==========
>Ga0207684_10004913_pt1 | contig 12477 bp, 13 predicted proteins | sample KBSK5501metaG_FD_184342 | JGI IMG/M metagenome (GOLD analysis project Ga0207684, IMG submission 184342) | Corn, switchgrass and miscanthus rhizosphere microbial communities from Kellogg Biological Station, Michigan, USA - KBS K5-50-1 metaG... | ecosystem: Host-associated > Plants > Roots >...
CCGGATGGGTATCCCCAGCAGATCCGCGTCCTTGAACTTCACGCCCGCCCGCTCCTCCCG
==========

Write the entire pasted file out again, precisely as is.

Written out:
>Ga0207684_10004913_pt1 | contig 12477 bp, 13 predicted proteins | sample KBSK5501metaG_FD_184342 | JGI IMG/M metagenome (GOLD analysis project Ga0207684, IMG submission 184342) | Corn, switchgrass and miscanthus rhizosphere microbial communities from Kellogg Biological Station, Michigan, USA - KBS K5-50-1 metaG... | ecosystem: Host-associated > Plants > Roots >...
CCGGATGGGTATCCCCAGCAGATCCGCGTCCTTGAACTTCACGCCCGCCCGCTCCTCCCG